|FEBRUARY 1, 1999
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|Since her birth in 1911, my Great Aunt Vera has lived in the
Austro-Hungarian Empire, the first Czechoslovak Republic, the Third Reich,
a Soviet satellite state, a liberated Czechoslovakia, and finally, since
1991, the Czech Republic--all without ever moving from her family home in
Located on the political fault line between eastern and western Europe for
over 1,000 years, Prague has changed national identity dozens of times. But
whether overwhelmed by superior forces (17th century Swedes), diplomatic
treachery (Chamberlain's infamous 1938 appeasement of Hitler), or Soviet-backed
coup (1948), Czechs have weathered the shifts by quietly--sometimes
covertly--preserving their language, culture, and history.
The cynical acceptance of oppressive governments is best embodied by Jaroslav
Good Soldier Svejk, a Czech World War I draftee
whose deliberate naivete and incompetence confounds his superiors. Svejk
came to emblematize a distinctly Czech response to totalitarianism: a sly
passive resistance which preserves individuality and gums up the works of
the larger political machine.
Not every Czech was a Svejk. Opportunists abound in every society, and many
eagerly toed the party line for fun and profit. Some, like future Czech president
Vaclav Havel and the
People of the Universe, were imprisoned for protesting more vocally.
Others chose to emigrate, especially after the 1968 Warsaw Pact crackdown
when things looked bleakest and, paradoxically, the government encouraged
those unhappy with the regime to leave.
It is this question, to flee or not to flee, which dominates three books
about Czechs who try to strike a balance between personal freedom and the
restrictions imposed by living in Soviet-era Prague.
Too Loud A Solitude
By Bohumil Hrabal
Hrabal himself never fled his homeland, and so Too Loud A Solitude
was published (in 1976) under the watchful eyes of government censors. As
such, this lyrical first-person account of an eccentric bibliophile who spends
his days compacting books in a dank basement is not overtly political, and
this is one of its strengths. It is touching in its simplicity and grand
in its implications. The oppression and censorship which keep our hero behind
in his labors takes a back seat to the joy he derives from the select books
he is able to salvage from the press and the colorful cast of characters
who come to call on him his sweaty cellar, including an absent-minded professor,
a pair of sultry gypsies, and the spirits of Jesus Christ and Lao Tzu. It
is a celebration of the humble pleasures afforded by art, food, drink, and
friends enjoyed in familiar surroundings despite the encroachments of outsider
government and rampant technological progress.
The Unbearable Lightness of Being
by Milan Kundera
Tomas is a brain surgeon who is demoted to washing windows after he publishes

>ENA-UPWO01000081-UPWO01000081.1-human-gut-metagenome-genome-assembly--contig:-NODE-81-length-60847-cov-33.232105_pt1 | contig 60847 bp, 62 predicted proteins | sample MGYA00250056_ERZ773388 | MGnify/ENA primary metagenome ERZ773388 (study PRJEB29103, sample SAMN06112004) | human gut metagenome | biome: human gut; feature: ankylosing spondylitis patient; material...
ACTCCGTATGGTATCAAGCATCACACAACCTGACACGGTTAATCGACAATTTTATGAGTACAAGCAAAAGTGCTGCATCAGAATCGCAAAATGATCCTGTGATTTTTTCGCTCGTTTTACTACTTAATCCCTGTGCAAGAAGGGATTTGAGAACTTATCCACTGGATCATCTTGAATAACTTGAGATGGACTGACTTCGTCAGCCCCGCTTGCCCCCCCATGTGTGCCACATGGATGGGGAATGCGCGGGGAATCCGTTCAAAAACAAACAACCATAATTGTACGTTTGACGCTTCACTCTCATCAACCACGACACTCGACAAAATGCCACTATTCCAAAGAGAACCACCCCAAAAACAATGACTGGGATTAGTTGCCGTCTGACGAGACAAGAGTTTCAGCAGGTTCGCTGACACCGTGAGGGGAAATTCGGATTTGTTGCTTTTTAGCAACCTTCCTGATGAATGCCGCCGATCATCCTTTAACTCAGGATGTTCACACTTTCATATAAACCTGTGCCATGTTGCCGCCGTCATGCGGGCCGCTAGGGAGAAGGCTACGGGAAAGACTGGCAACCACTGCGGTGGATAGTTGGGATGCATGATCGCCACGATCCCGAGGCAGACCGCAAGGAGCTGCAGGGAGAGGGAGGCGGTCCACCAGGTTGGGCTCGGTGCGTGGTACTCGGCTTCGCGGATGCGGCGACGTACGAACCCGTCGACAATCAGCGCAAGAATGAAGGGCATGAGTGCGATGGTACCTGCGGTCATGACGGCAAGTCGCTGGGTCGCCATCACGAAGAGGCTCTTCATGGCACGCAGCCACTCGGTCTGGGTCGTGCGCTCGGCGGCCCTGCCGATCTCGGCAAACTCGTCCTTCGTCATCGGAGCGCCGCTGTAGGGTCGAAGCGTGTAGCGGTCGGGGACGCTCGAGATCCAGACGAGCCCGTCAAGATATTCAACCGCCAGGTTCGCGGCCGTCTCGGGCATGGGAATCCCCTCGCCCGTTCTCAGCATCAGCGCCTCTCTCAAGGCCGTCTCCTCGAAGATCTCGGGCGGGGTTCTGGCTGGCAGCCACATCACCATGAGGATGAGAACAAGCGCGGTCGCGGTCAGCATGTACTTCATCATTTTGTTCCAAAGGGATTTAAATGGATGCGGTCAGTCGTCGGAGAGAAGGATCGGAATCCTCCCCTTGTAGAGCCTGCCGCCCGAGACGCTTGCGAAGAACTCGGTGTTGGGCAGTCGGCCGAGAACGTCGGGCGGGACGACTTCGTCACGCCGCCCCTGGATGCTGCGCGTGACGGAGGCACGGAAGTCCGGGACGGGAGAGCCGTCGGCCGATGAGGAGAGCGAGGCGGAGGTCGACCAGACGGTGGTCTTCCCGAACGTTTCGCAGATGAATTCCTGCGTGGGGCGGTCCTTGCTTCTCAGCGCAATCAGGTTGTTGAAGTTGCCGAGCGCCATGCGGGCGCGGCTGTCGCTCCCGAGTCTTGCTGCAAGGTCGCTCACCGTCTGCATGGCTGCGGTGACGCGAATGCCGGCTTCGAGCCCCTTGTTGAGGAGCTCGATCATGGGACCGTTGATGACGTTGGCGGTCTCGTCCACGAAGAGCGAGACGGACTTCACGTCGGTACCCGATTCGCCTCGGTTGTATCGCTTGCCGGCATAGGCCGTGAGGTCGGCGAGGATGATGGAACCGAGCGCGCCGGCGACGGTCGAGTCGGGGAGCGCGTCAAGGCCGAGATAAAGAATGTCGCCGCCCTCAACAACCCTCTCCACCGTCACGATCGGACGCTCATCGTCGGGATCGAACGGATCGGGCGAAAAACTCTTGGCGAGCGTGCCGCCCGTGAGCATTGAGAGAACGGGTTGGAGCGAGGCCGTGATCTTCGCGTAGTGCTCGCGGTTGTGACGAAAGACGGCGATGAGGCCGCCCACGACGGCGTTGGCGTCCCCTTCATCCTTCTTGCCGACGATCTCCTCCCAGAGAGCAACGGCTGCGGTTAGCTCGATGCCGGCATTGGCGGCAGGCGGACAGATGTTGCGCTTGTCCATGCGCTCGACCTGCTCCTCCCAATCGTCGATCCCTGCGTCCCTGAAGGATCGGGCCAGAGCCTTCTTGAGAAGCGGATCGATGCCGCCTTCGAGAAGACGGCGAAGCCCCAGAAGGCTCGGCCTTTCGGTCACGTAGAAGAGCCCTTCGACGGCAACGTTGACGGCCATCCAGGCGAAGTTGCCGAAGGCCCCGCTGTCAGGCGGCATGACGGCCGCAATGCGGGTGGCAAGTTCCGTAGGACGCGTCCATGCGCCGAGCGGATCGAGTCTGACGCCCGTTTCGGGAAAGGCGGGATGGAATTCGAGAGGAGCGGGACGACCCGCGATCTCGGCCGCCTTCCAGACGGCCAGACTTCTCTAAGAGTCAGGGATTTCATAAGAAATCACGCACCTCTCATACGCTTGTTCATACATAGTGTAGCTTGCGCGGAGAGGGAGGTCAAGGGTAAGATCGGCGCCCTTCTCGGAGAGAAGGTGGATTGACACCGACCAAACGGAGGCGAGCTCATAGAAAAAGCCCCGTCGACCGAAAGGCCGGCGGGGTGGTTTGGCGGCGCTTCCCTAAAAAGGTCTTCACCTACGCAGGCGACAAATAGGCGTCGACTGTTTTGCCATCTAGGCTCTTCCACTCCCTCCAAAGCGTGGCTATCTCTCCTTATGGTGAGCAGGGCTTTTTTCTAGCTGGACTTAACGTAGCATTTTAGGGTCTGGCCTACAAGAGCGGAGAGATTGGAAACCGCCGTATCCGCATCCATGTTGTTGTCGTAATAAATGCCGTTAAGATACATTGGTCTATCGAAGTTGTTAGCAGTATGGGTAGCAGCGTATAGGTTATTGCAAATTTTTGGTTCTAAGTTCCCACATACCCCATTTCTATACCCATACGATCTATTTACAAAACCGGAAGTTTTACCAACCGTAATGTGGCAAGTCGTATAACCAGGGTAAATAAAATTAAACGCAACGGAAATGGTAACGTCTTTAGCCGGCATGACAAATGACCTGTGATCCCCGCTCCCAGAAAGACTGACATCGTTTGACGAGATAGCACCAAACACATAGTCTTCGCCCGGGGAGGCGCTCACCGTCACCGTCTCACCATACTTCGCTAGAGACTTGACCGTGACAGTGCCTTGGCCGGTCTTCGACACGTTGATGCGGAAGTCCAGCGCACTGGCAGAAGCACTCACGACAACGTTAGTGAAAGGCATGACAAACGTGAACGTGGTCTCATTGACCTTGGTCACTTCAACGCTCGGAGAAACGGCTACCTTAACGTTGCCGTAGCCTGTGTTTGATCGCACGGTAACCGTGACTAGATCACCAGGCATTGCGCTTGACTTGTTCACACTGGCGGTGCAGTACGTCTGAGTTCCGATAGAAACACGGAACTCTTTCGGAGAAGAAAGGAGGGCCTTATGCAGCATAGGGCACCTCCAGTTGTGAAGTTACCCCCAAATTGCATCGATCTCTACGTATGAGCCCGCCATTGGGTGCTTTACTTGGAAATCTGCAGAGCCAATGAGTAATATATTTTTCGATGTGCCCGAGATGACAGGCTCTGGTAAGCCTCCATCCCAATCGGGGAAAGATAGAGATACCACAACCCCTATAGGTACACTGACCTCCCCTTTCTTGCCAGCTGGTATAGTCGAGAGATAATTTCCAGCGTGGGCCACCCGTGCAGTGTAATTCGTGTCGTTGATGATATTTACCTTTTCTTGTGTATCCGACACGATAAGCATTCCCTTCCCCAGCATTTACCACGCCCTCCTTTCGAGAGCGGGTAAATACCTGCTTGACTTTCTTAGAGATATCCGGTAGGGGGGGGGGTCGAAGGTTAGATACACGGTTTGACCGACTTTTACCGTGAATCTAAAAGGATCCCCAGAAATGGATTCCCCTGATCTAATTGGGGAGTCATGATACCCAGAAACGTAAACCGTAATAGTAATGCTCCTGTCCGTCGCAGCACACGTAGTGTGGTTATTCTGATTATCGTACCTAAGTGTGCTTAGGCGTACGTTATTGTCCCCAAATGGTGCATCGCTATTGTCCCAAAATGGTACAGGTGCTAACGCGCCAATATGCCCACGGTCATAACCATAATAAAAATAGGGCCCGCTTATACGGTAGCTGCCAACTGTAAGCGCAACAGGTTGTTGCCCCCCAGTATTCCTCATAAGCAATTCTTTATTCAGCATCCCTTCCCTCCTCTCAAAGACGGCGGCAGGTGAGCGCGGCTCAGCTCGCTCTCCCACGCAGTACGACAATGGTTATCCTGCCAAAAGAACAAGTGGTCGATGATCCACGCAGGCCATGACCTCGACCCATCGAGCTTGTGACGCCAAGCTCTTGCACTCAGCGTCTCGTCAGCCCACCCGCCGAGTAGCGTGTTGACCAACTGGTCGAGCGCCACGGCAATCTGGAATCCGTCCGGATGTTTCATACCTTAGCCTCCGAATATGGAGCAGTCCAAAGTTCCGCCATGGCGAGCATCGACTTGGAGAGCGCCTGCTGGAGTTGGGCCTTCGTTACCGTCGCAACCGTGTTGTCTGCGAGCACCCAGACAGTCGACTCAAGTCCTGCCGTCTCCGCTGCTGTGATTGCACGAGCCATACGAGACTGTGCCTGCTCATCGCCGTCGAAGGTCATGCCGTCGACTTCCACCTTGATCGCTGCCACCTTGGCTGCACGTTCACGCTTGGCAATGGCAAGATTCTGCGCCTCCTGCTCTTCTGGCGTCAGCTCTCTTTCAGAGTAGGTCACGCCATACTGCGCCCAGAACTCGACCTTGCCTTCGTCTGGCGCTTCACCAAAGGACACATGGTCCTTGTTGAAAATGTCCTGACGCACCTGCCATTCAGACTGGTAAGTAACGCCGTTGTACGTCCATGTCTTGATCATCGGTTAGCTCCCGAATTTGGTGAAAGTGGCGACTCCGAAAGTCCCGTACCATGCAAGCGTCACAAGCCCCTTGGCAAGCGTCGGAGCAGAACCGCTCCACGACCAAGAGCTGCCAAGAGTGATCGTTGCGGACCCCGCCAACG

an article critical of the Soviet invaders. Instead of being humbled by this,
he becomes more philosophical and even finds new ways to enjoy his compulsive
philandering. In the wake of the 1968 crackdown, he and his wife Tereza opt
for a life of exile in Switzerland where Tomas is free once again to practice
medicine. Tereza, homesick and tired of Tomas's affairs, returns alone to
Prague, from which she will never again be free to leave. Tomas, now free
from both political oppression and the (largely ignored) limitations of marriage,
must now decide whether or not to follow. This dilemma must have been keenly
felt by Kundera, who himself left Prague in 1975 for voluntary exile in France.
Much more than the tale of two lovers, The Unbearable Lightness of Being
explores history, psychology, and metaphysics as it probes the questions
of who we are and how we come to make irrevocable decisions.
by Bruce Chatwin
For years I assumed Utz to be the name of some farflung place to which
Chatwin had traveled. I suppose I was half-right, because when the book was
published (1977), the Iron Curtain had made Czechoslovakia as seemingly remote
as Patagonia or the badlands of Australia, the settings for some of Chatwin's
other fiction. But Utz is the last name of Kaspar Utz, a resident of Prague's
historic Jewish Quarter who uses his dwindling political influence to retain
control over his priceless collection of Meissen porcelain in a socialist
state where private ownership is a crime against the people. Although porcelain
is his life, Utz dreams of freedom across the border and decides to defect
even though it means leaving his collection behind. He travels on a one-month
visa to Vichy, France, but finds that through overabundance freedom has lost
its flavor. Concluding that "luxury is only luxurious under adverse conditions,"
he returns to Prague, initiating an annual cycle of intended defections and
inevitable homecomings. Chatwin, an English world traveler and one-time art
buyer for Sotheby's, combines an anthropologist's acumen and an art historian's
erudition to render both Soviet Prague and Messein porcelain in such a way
that one illuminates the other.